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For this he appears to have been well qualified. He says of himself, that the structure of his mind was such, as had fitted him for understanding the mathematicks well, but not extensively. “ Propre à bien savoir les mathematiques, mais non a en savoir beaucoup.” The first part of this assertion, we imagine, may be understood more literally than the last ; though it is probably true that he was not quite master of all the modern improvements of the calculus. Some of his remarks on the state of the mathematical sciences in France are worth attending to. In a letter to the duke de Rochefoucault, whom he had had the honour to instruct in the mathematicks, dated in 1778, he has this observation.
In their elementary treatises of mathematicks and physicks, the French writers take so little trouble about the foundations of those calculations which they accumulate without end, that it seems as if they wanted to make all their pupils mere clerks in a banking house, or assistants in an observatory. They treat geometry the least geometrically possible, under the pretence that algebraick demonstrations are the shortest: as if the only object were to get to the end, and as if the road leading to it were of no importance. They are in haste to give a few notions, rather grammatical than intellectual, of the sublimer parts, before they have sufficiently developed the elements. They seem desirous of reducing astronomy, the science of motion, and chymistry, to be nothing but the humble attendants on navigation, gunnery, and the arts; as if all the world was destined for inspectors of the marine, of artillery, or manufactures; and as if the cultivation of reason was nothing in comparison with the art of getting wealth This was not the proceeding of Descartes or Newton. p. 272.
This character of the French elementary writers, though, in certain respects, just, evidently has something of the air of satire, and must not be received as perfectly correct. Of too little regard to the methods of pure geometry, and too much haste to reach the more profound parts of the calculus, they may certainly be accused. But a general preference of the methods of algebra and analysis, cannot be regarded as an errour, is the foundations of those methods are carefully and accurately explained. Analytical reasonings are so much preferable to synthetical, and the art of investigation is so much more easily learned in the school of algebra than in any other, that, in a system of mathematical instruction, this latter science is undoubtedly of the first consideration. It is true, on the other hand, that the methods of analysis are not confined to algebra. Geometry has its analytical reasonings, not so extensive, nor so general, as those of algebra, but possessing a degree of simplicity and beauty that is not excelled, or rather, we think, not equalled in any other branch of science. It is a stronger proof of the neglect of geometry, among the French mathematicians, than any thing that Le Sage has alleged, that in the Encyclopedie, intended to exhibit a complete picture of the knowledge of the eighteenth century, the article geometrical analysis is not to be found.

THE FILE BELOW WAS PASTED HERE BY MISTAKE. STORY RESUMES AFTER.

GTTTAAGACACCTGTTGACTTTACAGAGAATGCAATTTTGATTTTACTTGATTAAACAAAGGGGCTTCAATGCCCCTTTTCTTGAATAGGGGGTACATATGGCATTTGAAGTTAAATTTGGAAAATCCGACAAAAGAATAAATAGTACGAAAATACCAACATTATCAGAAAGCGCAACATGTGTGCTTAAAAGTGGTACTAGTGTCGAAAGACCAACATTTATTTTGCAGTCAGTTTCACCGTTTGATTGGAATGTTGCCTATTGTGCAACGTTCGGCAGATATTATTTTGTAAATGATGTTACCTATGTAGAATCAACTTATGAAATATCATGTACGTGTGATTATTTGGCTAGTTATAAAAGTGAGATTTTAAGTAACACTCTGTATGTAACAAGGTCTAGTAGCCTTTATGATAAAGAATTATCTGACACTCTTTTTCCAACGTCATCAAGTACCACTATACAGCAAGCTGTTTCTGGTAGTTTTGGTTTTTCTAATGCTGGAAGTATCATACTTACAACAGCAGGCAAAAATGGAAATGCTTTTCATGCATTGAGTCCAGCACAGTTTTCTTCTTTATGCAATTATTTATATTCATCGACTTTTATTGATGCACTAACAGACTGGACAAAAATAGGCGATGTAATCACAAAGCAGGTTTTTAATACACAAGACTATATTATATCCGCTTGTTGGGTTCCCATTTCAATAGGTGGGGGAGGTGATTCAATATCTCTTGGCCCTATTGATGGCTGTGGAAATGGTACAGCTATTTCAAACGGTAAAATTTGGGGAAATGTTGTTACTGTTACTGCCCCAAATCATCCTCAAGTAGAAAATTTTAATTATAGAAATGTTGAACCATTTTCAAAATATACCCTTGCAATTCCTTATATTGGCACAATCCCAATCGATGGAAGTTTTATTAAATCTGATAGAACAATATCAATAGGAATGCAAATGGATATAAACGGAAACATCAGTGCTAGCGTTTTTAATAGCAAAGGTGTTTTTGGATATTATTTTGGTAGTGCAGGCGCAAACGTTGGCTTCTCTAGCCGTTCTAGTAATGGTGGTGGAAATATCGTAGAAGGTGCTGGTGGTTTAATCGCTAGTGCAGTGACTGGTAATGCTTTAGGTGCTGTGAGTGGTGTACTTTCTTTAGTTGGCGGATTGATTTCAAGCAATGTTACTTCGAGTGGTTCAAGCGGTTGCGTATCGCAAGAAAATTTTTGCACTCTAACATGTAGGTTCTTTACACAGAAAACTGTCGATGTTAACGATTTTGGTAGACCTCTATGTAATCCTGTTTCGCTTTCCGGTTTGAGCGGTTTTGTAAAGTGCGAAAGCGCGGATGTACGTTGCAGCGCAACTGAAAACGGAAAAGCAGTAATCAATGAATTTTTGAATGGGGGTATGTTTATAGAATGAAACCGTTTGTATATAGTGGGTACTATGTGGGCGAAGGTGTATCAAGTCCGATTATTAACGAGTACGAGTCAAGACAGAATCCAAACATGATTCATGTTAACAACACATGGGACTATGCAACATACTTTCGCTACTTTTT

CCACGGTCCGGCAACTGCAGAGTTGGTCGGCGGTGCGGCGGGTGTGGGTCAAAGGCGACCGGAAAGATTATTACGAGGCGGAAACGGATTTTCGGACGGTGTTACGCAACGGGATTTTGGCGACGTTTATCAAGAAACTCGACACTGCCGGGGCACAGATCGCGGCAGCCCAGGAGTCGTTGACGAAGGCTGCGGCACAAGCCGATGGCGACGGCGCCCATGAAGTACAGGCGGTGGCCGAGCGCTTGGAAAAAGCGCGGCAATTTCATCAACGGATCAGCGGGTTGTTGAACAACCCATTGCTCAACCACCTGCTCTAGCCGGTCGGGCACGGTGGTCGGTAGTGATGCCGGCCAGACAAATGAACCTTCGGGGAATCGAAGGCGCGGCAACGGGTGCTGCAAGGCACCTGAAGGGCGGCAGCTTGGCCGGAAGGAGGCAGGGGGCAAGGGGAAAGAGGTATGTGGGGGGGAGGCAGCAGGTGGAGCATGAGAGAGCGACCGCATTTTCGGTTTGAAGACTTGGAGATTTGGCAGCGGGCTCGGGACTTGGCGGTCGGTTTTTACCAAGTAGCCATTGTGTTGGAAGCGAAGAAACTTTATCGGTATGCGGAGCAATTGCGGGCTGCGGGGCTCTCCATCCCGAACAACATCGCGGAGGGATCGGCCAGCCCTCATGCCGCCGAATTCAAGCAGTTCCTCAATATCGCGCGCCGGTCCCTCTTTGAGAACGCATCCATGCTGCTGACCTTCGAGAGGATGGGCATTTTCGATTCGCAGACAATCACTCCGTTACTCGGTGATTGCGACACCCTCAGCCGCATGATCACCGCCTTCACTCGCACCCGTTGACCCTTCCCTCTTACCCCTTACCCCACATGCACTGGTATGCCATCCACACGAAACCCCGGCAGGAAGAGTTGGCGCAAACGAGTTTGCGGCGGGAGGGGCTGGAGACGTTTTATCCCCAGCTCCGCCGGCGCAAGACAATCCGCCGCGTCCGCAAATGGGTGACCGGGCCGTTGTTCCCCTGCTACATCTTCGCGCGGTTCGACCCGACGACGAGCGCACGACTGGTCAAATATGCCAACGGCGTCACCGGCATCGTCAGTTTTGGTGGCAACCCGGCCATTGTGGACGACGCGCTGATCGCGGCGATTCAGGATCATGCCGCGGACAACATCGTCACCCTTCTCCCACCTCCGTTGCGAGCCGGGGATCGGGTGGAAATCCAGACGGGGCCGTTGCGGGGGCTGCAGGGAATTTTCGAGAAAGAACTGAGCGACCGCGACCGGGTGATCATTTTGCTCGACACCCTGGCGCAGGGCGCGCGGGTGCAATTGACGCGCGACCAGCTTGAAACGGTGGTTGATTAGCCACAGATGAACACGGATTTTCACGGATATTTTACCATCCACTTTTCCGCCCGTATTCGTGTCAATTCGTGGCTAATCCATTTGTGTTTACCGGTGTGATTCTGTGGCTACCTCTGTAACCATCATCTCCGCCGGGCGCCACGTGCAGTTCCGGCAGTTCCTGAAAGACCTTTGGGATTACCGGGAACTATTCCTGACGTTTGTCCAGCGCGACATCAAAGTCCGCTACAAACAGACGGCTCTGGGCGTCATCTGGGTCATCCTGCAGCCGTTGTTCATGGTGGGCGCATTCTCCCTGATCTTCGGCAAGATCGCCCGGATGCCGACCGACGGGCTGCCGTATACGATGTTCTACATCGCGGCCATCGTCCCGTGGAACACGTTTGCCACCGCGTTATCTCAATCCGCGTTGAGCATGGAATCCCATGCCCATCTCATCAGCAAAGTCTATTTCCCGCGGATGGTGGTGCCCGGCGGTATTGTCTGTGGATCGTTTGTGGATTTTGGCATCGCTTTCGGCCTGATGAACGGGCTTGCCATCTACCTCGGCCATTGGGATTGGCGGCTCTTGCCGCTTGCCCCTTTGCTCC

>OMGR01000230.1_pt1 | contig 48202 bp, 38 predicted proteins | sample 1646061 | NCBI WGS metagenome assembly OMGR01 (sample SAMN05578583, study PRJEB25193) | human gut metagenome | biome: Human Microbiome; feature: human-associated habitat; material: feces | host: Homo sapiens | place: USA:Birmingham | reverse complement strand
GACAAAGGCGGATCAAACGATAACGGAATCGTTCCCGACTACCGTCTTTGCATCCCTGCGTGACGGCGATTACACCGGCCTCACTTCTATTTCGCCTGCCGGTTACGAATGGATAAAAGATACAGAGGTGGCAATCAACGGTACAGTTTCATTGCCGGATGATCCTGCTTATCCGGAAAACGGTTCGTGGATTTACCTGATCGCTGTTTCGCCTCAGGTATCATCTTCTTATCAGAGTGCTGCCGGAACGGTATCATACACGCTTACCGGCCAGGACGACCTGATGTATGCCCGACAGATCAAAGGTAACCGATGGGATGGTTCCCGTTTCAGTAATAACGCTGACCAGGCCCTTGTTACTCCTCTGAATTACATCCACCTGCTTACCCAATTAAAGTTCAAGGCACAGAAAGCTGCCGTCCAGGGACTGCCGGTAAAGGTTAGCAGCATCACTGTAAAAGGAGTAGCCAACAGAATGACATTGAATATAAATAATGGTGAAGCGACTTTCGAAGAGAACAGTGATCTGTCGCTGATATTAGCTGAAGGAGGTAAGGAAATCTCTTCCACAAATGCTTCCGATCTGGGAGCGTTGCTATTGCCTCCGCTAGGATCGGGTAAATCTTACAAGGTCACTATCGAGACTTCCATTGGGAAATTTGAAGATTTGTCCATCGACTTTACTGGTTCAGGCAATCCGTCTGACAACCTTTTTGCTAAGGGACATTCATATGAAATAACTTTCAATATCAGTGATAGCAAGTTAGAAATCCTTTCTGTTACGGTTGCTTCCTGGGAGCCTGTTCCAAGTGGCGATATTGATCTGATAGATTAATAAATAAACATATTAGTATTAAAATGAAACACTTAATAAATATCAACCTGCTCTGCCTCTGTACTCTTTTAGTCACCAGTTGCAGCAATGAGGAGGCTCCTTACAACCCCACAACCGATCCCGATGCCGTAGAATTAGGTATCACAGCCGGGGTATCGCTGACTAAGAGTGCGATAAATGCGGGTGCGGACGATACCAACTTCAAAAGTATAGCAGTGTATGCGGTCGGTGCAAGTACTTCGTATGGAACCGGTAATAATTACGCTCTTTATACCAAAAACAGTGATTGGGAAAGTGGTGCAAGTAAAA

The love of accurate and precise knowledge, which Le Sage possessed eminently, probably qualified him well for a teacher of the mathematical sciences. He had several illustrious pupils, and none, certainly, who does him more credit than the present professor of mathematicks in the university of Geneva M. S. L'Huilier was his relation, and was instructed by him in the science which he now professes with so much credit both to his master and himself. He is one of the few mathematicians equally versed in the simple and elegant methods of the ancient geometry, and in the profound resear. ches of the modern analysis.
Le Sage, through his whole life, had to struggle with a feeble constitution, as well as the mental defects which have been already mentioned. He was particularly afflicted with sleeplessness, which, at times, used greatly to affect his intellectual powers, and reduce them to a state of extreme debility. Notwithstanding this, by employing every moment, when his mind was
clear and active, preserving such order and regularity as supplied the want of memory, committing every thing to writing, and having his papers in a state of the most complete arrangement, he was able to accomplish a great deal, and to devote much time to philosophical pursuits.
His studies, however, were rendered less useful than they might have been with the originality of his turn of thinking, the precision of his knowledge, and the extent of his views, by the number of objects to which he directed his attention, and by his frequent changes from one pursuit to another. Though he came back easily to the same object, yet this did not entirely make up for the want of the continued application necessary in all great undertakings.